Experienced sailors can cross to Cap Corse and sail along the rugged west coast of Corsica, where, however, the mistral blows stronger. Those who like it quieter sail along the more sheltered east coast and head for the island's long beaches.

Enjoy the quiet corners of Italy, Elba also invites hiking. Natalia Danecker/AdobeStock


The Amalfi Coast and island cruises to the Campania and Pontine archipelagos.

Between Naples and Salerno lies the popular Amalfi Coast, with its steep cliffs, terraced slopes and charming little towns. Here the seafaring tradition goes back a long way and there are many ports to call at. Especially from the water, the coast offers the most beautiful sight. Friendly, small towns in bright colors like Positano and Amalfi invite you to stroll and linger. In seaside resorts like Maiori, Minori and Praiano you will find beautiful sandy beaches for swimming and sunbathing. In the fjord of Furore you sail through imposing cliffs and gorges.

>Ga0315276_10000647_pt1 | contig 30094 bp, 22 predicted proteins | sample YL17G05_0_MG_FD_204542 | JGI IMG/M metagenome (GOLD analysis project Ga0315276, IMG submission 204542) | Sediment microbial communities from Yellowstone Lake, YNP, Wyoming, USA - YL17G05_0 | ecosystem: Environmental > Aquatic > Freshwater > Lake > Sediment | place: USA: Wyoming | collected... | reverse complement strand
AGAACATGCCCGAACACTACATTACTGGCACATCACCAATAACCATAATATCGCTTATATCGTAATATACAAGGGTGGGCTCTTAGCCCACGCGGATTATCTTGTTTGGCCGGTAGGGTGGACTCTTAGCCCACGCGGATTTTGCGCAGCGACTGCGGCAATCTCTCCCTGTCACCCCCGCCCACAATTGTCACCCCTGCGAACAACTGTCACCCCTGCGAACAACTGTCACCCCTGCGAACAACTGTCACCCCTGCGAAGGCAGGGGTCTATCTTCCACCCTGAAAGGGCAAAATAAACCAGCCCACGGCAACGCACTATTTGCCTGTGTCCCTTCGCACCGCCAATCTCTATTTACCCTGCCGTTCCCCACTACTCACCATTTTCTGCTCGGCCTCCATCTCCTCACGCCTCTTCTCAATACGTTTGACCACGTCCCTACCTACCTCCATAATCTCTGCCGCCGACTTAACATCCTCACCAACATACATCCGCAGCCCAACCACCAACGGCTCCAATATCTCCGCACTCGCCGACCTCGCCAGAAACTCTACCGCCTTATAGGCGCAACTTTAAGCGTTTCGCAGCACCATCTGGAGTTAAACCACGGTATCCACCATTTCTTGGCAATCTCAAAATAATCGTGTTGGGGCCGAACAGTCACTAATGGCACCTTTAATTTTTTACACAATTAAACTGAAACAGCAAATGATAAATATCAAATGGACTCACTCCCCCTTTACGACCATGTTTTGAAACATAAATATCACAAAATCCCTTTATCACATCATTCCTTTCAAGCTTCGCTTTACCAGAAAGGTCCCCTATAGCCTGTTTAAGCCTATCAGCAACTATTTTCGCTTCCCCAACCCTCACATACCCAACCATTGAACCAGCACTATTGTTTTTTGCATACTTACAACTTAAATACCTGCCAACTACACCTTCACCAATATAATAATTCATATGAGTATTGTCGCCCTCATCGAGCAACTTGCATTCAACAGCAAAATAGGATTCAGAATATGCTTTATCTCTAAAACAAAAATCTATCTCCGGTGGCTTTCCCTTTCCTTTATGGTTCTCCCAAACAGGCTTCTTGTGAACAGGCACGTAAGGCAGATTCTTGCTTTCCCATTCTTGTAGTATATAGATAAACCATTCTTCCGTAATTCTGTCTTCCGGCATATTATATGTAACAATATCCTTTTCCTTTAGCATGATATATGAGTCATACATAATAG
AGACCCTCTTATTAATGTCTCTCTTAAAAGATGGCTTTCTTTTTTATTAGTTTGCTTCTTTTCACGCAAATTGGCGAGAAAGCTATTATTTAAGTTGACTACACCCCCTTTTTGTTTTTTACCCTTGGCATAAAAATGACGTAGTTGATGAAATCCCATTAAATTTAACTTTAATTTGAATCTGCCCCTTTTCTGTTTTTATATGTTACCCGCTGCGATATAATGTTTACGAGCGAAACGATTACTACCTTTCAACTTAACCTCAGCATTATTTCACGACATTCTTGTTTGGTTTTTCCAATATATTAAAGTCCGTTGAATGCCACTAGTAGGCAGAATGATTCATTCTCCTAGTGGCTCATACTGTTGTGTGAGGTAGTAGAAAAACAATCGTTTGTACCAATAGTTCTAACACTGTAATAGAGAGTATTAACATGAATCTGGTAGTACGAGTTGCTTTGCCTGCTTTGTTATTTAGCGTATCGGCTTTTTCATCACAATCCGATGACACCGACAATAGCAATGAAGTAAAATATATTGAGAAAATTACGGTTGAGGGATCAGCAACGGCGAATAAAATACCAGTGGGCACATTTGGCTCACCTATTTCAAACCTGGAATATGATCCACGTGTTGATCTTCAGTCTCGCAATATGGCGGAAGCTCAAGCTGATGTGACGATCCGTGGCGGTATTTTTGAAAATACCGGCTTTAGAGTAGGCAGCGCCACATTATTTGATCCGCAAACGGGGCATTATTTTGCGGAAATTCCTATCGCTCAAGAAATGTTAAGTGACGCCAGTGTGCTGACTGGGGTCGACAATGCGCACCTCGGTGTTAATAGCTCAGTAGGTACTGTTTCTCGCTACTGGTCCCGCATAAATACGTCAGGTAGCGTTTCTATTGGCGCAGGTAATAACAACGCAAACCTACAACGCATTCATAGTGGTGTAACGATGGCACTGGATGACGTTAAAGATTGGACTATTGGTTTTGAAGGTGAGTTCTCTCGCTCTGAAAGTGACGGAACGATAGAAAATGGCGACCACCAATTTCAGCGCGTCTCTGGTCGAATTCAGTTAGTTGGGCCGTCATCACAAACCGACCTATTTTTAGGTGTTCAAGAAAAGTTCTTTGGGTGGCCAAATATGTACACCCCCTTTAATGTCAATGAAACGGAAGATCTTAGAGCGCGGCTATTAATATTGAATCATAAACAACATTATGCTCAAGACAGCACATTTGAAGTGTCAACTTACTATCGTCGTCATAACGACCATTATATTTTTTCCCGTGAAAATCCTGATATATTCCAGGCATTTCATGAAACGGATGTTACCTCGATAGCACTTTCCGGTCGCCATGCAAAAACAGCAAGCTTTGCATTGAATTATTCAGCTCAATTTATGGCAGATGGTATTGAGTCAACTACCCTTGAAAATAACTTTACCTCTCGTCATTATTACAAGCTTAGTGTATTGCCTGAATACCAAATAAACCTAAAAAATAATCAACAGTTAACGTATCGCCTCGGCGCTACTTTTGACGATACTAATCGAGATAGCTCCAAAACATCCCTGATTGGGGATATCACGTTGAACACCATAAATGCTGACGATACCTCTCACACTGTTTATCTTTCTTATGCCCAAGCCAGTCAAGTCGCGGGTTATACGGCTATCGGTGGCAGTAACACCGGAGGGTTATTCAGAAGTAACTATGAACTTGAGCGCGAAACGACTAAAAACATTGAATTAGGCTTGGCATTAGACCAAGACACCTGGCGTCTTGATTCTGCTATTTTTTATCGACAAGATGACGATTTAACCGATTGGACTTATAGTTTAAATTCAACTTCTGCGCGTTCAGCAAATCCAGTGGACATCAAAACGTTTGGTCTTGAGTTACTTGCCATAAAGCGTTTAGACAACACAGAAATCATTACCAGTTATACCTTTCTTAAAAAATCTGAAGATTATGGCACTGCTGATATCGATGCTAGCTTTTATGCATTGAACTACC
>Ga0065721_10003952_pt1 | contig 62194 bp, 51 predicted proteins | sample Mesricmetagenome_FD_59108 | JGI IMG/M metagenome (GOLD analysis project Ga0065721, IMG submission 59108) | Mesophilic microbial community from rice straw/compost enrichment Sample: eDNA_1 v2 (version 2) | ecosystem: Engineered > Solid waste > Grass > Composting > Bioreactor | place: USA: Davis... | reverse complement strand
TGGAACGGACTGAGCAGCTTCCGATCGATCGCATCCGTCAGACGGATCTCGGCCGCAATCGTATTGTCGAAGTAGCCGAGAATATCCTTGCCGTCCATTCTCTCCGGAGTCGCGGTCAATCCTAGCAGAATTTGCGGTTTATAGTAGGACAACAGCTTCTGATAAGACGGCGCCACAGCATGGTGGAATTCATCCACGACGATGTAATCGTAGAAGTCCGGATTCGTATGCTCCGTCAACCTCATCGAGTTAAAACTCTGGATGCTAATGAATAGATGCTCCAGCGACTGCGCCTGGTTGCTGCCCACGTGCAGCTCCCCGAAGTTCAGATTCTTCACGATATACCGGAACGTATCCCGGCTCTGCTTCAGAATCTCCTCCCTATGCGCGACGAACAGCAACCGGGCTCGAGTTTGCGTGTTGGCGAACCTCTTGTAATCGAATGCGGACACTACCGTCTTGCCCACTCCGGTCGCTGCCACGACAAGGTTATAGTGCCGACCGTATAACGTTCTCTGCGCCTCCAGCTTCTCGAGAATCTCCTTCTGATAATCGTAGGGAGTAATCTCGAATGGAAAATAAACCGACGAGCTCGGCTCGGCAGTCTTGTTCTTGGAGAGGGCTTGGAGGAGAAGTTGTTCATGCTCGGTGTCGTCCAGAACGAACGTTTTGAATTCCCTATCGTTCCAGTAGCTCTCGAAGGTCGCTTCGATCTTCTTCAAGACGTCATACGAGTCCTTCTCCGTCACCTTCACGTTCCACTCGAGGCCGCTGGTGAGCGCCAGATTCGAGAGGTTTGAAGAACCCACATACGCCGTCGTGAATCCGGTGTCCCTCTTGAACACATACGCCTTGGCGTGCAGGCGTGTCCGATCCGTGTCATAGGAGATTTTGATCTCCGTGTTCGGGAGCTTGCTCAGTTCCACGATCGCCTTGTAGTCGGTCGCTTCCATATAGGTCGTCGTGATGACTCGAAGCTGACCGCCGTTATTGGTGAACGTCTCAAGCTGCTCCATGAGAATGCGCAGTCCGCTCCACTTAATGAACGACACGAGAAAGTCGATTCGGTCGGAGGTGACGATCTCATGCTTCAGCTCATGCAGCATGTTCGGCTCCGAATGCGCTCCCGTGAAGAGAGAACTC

In the Gulf of Naples, less experienced sailors will find calm conditions for a trip to the Campanian Archipelago or the Amalfi Coast. The volcanic islands of Procida and Ischia are very close to Naples. Ischia is known for its thermal baths and rare plants and birds can be spotted in the Vivara nature reserve. Procida itself has beautiful churches, a noble palace and the Abbey of San Michele Arcangelo with its impressive library. The famous island of Capri, with its iconic needle rocks and Grotta Azzurra, is also part of the archipelago. The Pontine Islands, with the main island of Ponza and five other islands, are also not far away and popular as a destination. A nearby location for these island archipelagos is also Castellamare di Stabia.

The Amalfi Coast is even more beautiful from the water, as seen here near Positano. Aleh Varanishcha/AdobeStock


Sardinia and Sicily - island life, beaches and volcanoes.